Human Behavior and Culture: The Relationship Analysis

Subject: Culture
Pages: 2
Words: 618
Reading time:
3 min
Study level: Master

Human behavior refers to how people act and connect, while on the other hand, culture is defined as customs and social behaviors of a particular community or people. Human behavior is categorized into four basic personality types: pessimistic, optimistic, trusting, and envious. An individual’s cultural construct is based on the mental processes determined by the information they learn from their environment. There is a relationship between culture, human behavior, and people’s psychology in a given society (Matsumoto & Juang, 2017). Each personality type is portrayed in all cultures. However, these personality types are portrayed at different levels across most populations globally, with envy being the most common. Human behavior is closely linked to culture and thus, there are some hurtful cultures that need to be phased out from the society.

Culture is defined by the general behavior portrayed by individuals within a given community. Human society is founded on the foundation of social cooperation and coordination. It means that a given community’s culture is a set of agreed behavior and values that help the individuals coexist. By sharing the values of a culture, people can live in harmony and develop their society. Additionally, the interaction between different views of the same culture enables self-correction of ill values within a society.

Shared conditions explain a couple of similarities in social structures across varying regions. On the contrary, it is shallow to say that culture is determined only by the environment alone. Each environment allows a couple of expected courses of action while limiting others. For instance, optimism is a widespread trait among all communities. However, highly optimistic communities show a high sense of trust, while those highly pessimistic cultures would portray distrust. Human behavior is generally predictable, and people from different cultures can show a great sense of similarity with a few biases created by varying cultural values.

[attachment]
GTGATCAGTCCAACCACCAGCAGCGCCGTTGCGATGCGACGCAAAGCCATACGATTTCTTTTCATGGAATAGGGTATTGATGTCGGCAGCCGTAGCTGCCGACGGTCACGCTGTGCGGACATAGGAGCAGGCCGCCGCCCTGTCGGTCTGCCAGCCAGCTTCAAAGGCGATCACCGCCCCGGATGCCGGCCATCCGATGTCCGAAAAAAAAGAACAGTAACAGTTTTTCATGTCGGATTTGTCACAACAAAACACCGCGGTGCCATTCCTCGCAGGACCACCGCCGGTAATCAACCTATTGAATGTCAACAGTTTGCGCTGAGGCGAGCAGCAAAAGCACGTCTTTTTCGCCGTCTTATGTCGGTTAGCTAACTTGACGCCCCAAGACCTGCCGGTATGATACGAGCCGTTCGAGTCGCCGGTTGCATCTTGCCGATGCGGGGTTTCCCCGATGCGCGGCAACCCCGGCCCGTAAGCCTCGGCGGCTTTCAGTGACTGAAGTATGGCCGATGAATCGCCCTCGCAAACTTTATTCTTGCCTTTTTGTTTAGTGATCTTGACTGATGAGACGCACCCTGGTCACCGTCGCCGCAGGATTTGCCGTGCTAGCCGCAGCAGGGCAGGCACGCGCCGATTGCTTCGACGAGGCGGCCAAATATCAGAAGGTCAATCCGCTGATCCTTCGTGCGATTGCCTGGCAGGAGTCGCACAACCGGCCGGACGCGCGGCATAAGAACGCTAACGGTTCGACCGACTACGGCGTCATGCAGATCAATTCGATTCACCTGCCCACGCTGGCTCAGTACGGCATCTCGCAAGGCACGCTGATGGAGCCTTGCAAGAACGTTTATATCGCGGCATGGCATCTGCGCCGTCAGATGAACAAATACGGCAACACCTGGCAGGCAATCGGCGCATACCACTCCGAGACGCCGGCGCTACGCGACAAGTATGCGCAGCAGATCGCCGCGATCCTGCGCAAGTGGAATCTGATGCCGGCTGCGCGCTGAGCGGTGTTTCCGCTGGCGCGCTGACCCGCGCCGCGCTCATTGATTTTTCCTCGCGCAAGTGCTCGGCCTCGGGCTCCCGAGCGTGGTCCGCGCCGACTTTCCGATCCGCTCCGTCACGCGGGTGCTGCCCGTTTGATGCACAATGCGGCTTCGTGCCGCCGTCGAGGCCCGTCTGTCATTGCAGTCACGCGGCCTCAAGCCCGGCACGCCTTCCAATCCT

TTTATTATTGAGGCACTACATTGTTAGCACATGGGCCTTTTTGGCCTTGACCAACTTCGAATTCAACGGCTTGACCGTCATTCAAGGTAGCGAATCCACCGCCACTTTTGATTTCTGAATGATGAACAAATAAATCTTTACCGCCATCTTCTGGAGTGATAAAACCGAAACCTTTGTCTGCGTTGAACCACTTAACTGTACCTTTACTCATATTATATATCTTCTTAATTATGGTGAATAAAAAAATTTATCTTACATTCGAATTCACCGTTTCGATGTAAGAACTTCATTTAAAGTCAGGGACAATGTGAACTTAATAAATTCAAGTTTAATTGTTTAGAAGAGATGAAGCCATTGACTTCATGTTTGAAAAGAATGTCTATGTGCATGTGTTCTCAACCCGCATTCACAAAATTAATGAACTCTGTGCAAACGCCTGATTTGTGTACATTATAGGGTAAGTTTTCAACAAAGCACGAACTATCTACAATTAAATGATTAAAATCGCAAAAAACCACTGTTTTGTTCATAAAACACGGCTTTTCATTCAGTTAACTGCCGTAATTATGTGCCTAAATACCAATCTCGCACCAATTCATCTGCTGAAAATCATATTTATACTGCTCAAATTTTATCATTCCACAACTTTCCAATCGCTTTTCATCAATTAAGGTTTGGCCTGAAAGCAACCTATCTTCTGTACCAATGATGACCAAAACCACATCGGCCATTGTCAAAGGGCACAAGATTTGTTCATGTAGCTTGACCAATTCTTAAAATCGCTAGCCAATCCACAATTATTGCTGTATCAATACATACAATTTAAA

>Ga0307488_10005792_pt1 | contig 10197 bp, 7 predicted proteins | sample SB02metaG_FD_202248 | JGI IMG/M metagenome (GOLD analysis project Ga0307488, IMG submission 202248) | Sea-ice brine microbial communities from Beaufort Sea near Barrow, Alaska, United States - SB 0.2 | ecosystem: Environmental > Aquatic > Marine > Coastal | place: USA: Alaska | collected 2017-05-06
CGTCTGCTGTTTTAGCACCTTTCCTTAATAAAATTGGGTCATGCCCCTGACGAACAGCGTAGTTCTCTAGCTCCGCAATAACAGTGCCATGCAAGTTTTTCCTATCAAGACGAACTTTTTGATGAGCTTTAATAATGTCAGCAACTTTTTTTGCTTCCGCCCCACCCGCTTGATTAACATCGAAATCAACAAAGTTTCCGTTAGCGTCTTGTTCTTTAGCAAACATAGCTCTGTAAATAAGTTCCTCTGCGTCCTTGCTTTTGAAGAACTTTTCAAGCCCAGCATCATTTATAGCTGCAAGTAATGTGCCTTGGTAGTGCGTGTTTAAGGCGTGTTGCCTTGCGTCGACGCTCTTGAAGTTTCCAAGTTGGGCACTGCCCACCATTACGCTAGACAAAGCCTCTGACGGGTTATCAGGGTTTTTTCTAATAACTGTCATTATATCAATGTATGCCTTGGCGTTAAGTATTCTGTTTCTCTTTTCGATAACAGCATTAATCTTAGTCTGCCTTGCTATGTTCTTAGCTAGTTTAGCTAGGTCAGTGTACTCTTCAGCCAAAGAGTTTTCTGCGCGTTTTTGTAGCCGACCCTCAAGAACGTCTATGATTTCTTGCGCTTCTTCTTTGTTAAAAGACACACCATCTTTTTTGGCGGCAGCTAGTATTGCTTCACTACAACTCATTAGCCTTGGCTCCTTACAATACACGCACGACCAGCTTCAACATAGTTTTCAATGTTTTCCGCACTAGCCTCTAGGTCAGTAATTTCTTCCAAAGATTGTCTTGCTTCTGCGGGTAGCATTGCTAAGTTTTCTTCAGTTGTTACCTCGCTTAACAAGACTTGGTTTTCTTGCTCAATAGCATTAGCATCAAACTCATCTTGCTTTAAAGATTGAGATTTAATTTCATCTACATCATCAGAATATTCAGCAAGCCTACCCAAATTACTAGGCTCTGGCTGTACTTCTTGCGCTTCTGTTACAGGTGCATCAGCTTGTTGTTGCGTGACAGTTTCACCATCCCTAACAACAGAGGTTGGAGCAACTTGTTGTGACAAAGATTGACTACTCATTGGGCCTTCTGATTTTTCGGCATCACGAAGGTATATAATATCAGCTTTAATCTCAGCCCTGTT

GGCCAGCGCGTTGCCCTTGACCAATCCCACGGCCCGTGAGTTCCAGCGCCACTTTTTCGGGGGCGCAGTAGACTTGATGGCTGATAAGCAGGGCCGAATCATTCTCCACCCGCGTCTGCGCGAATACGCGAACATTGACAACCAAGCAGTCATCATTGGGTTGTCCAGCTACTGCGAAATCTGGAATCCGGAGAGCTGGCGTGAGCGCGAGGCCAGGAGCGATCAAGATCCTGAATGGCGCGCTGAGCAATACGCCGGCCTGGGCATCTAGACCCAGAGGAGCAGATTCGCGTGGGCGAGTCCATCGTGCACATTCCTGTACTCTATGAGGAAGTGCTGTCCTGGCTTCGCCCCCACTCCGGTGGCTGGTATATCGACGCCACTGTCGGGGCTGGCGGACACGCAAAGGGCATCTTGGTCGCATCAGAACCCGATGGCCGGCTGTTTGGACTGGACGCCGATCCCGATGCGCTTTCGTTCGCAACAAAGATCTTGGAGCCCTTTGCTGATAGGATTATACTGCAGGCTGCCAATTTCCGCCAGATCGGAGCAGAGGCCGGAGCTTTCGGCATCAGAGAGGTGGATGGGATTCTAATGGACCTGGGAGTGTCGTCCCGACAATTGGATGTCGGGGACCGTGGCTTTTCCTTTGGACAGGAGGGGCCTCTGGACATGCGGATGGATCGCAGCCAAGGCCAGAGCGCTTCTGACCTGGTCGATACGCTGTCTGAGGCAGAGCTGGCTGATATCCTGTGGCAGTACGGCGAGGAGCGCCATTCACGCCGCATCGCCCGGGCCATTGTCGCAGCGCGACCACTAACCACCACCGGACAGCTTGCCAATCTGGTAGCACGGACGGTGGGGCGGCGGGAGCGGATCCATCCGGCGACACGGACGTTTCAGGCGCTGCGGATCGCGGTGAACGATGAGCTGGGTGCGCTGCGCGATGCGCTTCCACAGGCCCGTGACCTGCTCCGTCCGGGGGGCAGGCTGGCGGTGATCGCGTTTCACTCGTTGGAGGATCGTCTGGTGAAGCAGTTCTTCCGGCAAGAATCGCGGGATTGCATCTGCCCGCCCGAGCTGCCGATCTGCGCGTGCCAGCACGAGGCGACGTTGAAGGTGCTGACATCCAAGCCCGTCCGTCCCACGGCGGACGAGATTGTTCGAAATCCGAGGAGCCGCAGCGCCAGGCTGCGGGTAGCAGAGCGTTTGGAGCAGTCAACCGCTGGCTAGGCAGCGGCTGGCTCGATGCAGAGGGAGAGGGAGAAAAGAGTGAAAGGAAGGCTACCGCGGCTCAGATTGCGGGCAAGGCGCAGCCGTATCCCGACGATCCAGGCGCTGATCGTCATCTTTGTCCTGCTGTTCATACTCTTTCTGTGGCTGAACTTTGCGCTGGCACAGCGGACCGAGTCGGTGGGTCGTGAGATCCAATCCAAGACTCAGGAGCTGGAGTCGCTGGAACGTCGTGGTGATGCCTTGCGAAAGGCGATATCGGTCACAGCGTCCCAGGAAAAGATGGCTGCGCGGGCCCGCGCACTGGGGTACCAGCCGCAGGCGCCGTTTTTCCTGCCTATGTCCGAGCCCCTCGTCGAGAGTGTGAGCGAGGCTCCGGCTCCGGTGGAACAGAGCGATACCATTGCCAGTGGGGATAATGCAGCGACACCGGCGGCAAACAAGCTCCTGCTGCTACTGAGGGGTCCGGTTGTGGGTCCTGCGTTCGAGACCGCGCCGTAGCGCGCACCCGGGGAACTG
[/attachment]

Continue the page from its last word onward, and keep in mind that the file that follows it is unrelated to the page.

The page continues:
The cultural values affect the mental and psychological attributes portrayed by an individual. A culture’s bias towards a given behavior can be beneficial as it will translate to positive behavior. Another benefit of culture to people is that it inspires creativity and drives innovation. According to Matsumoto and Juang (2017), culture impacts an individual’s perspective on life and can provide important insight into innovative solutions. For instance, a matriarchal culture will promote respect for the female gender. Furthermore, it is expected that individuals from such communities will have an easier time dealing with changing gender roles. However, wrong cultural values such as male chauvinism make it hard for people from such cultures to appreciate changing gender roles.

Culture has the potential of having negative impacts on the human way of life and behavior. Cultural integration may be considered complex in the face of prejudice or negative culture. An example of a study that can indicate how culture is hurtful to people is evaluating the female perspective towards female genital mutilation (FGM). A preliminary assumption of the results is that although most women will feel that the practice is wrong, such practices will still be promoted by women in the same communities. Furthermore, there are some women who go ahead to practice FGM even when the practice is outlawed in most countries. Therefore, a simple sample interview would portray that such cultures are harmful physically and mentally.

In conclusion, there is a close relationship between culture and human behavior. Culture has both positive impacts and also adverse effects on human life. Consequently, it is essential to preserve and grow positive cultures across the world and instill skills to help people adapt better to life. However, cultures that promote negative behavior and are hurtful should be rehabilitated. Therefore, studies should be undertaken to identify hurtful cultures and how they can be dealt with.


Matsumoto, D., & Juang, L. (2017). Culture and psychology (6th ed.). Cengage Learning.